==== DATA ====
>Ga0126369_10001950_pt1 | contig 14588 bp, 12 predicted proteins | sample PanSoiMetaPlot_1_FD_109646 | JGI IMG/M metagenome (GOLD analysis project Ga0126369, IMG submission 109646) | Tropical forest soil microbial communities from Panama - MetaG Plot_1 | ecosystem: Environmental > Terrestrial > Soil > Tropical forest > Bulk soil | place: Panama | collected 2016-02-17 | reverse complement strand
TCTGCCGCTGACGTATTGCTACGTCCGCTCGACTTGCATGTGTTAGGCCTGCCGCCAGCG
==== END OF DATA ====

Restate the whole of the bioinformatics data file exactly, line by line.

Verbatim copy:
>Ga0126369_10001950_pt1 | contig 14588 bp, 12 predicted proteins | sample PanSoiMetaPlot_1_FD_109646 | JGI IMG/M metagenome (GOLD analysis project Ga0126369, IMG submission 109646) | Tropical forest soil microbial communities from Panama - MetaG Plot_1 | ecosystem: Environmental > Terrestrial > Soil > Tropical forest > Bulk soil | place: Panama | collected 2016-02-17 | reverse complement strand
TCTGCCGCTGACGTATTGCTACGTCCGCTCGACTTGCATGTGTTAGGCCTGCCGCCAGCG